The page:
Although the land was described as being thick bush, the evidence goes to show that Mustafa Dabiri was asked by members of the Akinwunmi fam­ily why he had not asked for their permission before he went on the land, and he then asked for and obtained their permission. This is definite evi­dence that the Akinwunmi family did not abandon their land.


Although the 2nd defendant could not produce the document relating to the land his father bought at a sale by the Supreme Court following execu­tion in 1892 because it was lost in Mr Benson’s office, there could be no doubt from the 2nd defendant’s evidence and from the evidence of Mr Ben­son that the document did, in fact, exist. Letter, Exhibit “L” dated the 23rd February, 1953, and written by Mr Benson to Mr David, Counsel for the re­spondent, gave particulars of the document.


In my view, there was no good reason for rejecting the 2nd defendant’s evidence which had the ring of truth, especially when no one had come for­ward to refute it. The possession of the appellant’s family of the land in dis­pute, which is adverse to the rights of the Oloto family, had continued for over 60 years during which the Oloto family had made no attempt what­soever to assert whatever right they might conceive they had to the owner­ship and possession of the land. For the last 21 years, at least, the Akin­wunmi family had been exercising rights of ownership on the land without let or hindrance.


This case seems to me to be on all fours with the case of Suleman and Another v. Hannibel Johnson 13 WACA 213.


In my view, this appeal should succeed on the 4th ground of appeal as the judgment is against the weight of evidence.


1 would, therefore, allow this appeal, set aside the judgment of the Court below with the order for costs and enter judgment for the 2nd defen­dant, with 15 guineas costs in the Court below. He is awarded costs of this appeal fixed at 38 guineas.


DE LESTANG F.J.: I concur and have very little to add to the judg­ment just delivered. It was never in dispute at the trial that the property in question had been in the exclusive and undisturbed possession of the appel­lant’s family for some 20 years. There was uncontradicted evidence that dur­ing that period they had looked after it, let it out to various tenants and col­lected rents. Moreover, it seems to me a fair inference to draw from all the circumstances that the appellant’s family began occupying that property in 1892. There was evidence that in that year the appellant’s father purchased a piece of land sold by auction by order of the Court. It may well be that the land which the appellant’s father purchased is not the land in suit, but I think that everything indicates that he occupied it as such. This coupled with the presumption of continuance, namely, that in the absence of evidence to the contrary it may be presumed that no change in the possession had taken place previously, renders it highly probable that the property had been in the appellant’s family’s possession since 1892.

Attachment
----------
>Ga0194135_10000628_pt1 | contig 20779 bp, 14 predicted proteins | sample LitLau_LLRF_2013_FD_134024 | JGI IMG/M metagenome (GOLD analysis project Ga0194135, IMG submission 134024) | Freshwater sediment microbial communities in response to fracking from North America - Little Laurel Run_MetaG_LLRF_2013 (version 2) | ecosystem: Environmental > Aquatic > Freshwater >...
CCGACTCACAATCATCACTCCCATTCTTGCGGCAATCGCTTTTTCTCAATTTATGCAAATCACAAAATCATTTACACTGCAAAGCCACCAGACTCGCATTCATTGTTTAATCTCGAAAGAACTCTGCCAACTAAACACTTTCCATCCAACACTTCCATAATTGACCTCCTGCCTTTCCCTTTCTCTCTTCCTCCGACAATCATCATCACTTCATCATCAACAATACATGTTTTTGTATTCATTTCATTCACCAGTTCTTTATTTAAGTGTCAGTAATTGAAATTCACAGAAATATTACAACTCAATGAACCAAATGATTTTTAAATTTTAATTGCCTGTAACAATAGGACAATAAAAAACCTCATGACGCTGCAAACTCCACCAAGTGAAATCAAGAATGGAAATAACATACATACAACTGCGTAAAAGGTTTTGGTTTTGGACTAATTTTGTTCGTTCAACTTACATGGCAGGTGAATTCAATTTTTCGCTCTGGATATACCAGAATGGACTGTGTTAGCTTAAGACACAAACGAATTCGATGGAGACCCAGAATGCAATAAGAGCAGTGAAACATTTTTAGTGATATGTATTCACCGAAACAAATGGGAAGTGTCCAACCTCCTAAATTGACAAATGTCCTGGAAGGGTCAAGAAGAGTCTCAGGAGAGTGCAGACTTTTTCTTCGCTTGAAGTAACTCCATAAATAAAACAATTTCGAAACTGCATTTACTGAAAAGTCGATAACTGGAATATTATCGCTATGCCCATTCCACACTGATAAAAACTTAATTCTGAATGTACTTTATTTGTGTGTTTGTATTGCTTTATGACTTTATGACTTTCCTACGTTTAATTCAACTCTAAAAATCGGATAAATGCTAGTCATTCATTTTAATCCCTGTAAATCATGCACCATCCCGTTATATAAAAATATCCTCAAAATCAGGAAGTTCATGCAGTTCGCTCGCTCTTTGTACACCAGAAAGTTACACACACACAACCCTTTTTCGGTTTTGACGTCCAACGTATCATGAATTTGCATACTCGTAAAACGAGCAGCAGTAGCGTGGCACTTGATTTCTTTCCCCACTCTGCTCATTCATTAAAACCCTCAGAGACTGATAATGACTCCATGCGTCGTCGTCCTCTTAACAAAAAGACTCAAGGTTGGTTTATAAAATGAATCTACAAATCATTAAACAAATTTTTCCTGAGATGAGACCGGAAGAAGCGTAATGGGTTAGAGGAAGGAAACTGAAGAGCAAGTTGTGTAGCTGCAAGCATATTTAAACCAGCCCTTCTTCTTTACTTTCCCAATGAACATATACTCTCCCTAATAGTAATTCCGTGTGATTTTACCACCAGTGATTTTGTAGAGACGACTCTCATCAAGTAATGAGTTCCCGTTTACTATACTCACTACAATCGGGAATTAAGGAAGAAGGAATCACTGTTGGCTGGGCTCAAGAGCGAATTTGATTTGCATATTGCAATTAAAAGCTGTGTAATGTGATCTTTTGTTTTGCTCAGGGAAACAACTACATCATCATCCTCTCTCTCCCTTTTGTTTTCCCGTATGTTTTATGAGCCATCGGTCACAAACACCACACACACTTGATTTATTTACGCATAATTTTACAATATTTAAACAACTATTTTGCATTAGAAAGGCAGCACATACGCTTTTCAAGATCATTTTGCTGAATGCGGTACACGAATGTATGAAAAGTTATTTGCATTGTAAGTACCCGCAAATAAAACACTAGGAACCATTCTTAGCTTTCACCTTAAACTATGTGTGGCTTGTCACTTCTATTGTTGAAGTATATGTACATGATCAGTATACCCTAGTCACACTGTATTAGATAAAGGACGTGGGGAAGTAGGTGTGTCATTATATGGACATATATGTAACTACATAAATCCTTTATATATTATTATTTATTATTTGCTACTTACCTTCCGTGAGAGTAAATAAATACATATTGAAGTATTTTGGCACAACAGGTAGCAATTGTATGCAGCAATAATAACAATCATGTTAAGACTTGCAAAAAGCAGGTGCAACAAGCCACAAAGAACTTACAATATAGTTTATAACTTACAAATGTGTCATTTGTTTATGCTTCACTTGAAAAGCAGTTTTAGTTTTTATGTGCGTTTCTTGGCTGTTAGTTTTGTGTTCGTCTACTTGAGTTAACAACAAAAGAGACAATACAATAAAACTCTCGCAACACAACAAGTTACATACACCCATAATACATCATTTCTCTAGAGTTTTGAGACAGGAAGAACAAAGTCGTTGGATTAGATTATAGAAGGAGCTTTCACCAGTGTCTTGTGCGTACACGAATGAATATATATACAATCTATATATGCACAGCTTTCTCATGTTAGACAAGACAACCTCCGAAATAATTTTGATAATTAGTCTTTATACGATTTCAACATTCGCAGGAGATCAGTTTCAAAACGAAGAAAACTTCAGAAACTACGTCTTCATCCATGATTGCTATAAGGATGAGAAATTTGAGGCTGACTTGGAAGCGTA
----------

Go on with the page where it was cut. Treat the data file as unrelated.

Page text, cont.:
It is well settled by such cases as Akpan Awo v Cookey Gam 2 NLR 100 and Suleman and Another v Johnson 13 W.A.C.A. 213, that in the exercise of its equitable powers the Court will not disturb long and undisturbed pos­session even in favour of the real owner by native law and custom. As Lord Maugham said in Oshodi v Balogun and others 4 W.A.C.A. 1:


“…..their Lordships do not desire to throw any doubt on the decision of the Full Court in the case of Akpan Awo v Cookey Gam (2 Nig. Law Rep. 100) and other decisions of that character. In such a place as Lagos, where the native law is in some respects in a fluid state as the result of the pressure of the necessities of trade and of European laws and customs it may well be just and equitable, in the absence of a statute of limitation, to hold it in­equitable to deprive persons of property of which they have held undisputed possession for many years, and to decide that the knowledge and acquiescence of the native family who originally owned the land may be fairly presumed, and that even though the rights of the family may appear to be remote.”


Applying this principle to this case, I consider that since the appellant’s family has been in undisturbed possession for at least 20 years, and probably for as long as 60 years, it would be inequitable to dispossess the appellant. I agree with the orders proposed by my Brother.


HUBBARD, Ag. F.J.: I concur.


Appeal allowed